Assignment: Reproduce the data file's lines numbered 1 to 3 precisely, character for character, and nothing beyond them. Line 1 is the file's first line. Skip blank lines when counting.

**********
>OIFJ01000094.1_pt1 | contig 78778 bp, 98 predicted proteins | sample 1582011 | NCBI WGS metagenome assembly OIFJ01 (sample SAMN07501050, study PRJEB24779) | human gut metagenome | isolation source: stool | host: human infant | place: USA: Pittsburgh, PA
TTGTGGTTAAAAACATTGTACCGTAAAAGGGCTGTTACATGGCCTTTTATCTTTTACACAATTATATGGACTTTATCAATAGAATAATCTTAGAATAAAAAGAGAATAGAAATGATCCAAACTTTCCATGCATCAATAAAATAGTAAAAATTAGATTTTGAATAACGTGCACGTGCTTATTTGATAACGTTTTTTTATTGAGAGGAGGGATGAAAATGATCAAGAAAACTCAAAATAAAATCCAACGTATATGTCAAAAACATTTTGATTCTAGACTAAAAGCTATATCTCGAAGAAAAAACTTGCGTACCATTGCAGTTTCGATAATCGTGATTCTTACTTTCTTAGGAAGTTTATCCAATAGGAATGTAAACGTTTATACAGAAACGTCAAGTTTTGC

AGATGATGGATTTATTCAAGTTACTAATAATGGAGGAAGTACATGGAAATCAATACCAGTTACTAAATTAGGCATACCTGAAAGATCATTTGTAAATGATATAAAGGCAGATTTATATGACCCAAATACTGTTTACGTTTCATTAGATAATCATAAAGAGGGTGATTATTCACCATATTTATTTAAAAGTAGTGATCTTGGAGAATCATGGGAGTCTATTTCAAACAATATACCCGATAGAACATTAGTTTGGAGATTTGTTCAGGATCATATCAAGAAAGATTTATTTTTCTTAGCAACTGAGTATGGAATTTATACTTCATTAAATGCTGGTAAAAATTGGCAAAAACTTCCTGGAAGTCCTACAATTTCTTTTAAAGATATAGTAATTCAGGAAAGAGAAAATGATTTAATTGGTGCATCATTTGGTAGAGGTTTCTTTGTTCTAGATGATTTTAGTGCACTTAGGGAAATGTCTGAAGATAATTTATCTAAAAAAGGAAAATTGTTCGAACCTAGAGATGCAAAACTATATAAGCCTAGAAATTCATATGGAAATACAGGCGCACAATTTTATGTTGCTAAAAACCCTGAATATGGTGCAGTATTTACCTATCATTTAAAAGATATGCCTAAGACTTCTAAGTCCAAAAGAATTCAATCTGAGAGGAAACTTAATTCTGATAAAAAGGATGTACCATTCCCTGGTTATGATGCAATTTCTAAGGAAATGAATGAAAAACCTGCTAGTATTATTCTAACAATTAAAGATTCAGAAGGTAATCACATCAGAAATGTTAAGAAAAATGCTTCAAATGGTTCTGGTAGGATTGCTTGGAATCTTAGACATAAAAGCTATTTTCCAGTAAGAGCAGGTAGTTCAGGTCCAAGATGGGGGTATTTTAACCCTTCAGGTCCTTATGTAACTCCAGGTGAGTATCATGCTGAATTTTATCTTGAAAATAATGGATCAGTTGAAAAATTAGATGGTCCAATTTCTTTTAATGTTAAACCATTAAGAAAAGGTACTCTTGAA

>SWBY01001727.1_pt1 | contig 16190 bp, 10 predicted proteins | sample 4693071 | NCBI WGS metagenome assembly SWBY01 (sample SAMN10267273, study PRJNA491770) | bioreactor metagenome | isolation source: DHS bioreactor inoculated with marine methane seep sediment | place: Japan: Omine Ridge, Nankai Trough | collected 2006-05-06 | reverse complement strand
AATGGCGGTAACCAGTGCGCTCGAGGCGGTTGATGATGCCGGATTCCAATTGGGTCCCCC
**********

>OIFJ01000094.1_pt1 | contig 78778 bp, 98 predicted proteins | sample 1582011 | NCBI WGS metagenome assembly OIFJ01 (sample SAMN07501050, study PRJEB24779) | human gut metagenome | isolation source: stool | host: human infant | place: USA: Pittsburgh, PA
TTGTGGTTAAAAACATTGTACCGTAAAAGGGCTGTTACATGGCCTTTTATCTTTTACACAATTATATGGACTTTATCAATAGAATAATCTTAGAATAAAAAGAGAATAGAAATGATCCAAACTTTCCATGCATCAATAAAATAGTAAAAATTAGATTTTGAATAACGTGCACGTGCTTATTTGATAACGTTTTTTTATTGAGAGGAGGGATGAAAATGATCAAGAAAACTCAAAATAAAATCCAACGTATATGTCAAAAACATTTTGATTCTAGACTAAAAGCTATATCTCGAAGAAAAAACTTGCGTACCATTGCAGTTTCGATAATCGTGATTCTTACTTTCTTAGGAAGTTTATCCAATAGGAATGTAAACGTTTATACAGAAACGTCAAGTTTTGC

AGATGATGGATTTATTCAAGTTACTAATAATGGAGGAAGTACATGGAAATCAATACCAGTTACTAAATTAGGCATACCTGAAAGATCATTTGTAAATGATATAAAGGCAGATTTATATGACCCAAATACTGTTTACGTTTCATTAGATAATCATAAAGAGGGTGATTATTCACCATATTTATTTAAAAGTAGTGATCTTGGAGAATCATGGGAGTCTATTTCAAACAATATACCCGATAGAACATTAGTTTGGAGATTTGTTCAGGATCATATCAAGAAAGATTTATTTTTCTTAGCAACTGAGTATGGAATTTATACTTCATTAAATGCTGGTAAAAATTGGCAAAAACTTCCTGGAAGTCCTACAATTTCTTTTAAAGATATAGTAATTCAGGAAAGAGAAAATGATTTAATTGGTGCATCATTTGGTAGAGGTTTCTTTGTTCTAGATGATTTTAGTGCACTTAGGGAAATGTCTGAAGATAATTTATCTAAAAAAGGAAAATTGTTCGAACCTAGAGATGCAAAACTATATAAGCCTAGAAATTCATATGGAAATACAGGCGCACAATTTTATGTTGCTAAAAACCCTGAATATGGTGCAGTATTTACCTATCATTTAAAAGATATGCCTAAGACTTCTAAGTCCAAAAGAATTCAATCTGAGAGGAAACTTAATTCTGATAAAAAGGATGTACCATTCCCTGGTTATGATGCAATTTCTAAGGAAATGAATGAAAAACCTGCTAGTATTATTCTAACAATTAAAGATTCAGAAGGTAATCACATCAGAAATGTTAAGAAAAATGCTTCAAATGGTTCTGGTAGGATTGCTTGGAATCTTAGACATAAAAGCTATTTTCCAGTAAGAGCAGGTAGTTCAGGTCCAAGATGGGGGTATTTTAACCCTTCAGGTCCTTATGTAACTCCAGGTGAGTATCATGCTGAATTTTATCTTGAAAATAATGGATCAGTTGAAAAATTAGATGGTCCAATTTCTTTTAATGTTAAACCATTAAGAAAAGGTACTCTTGAA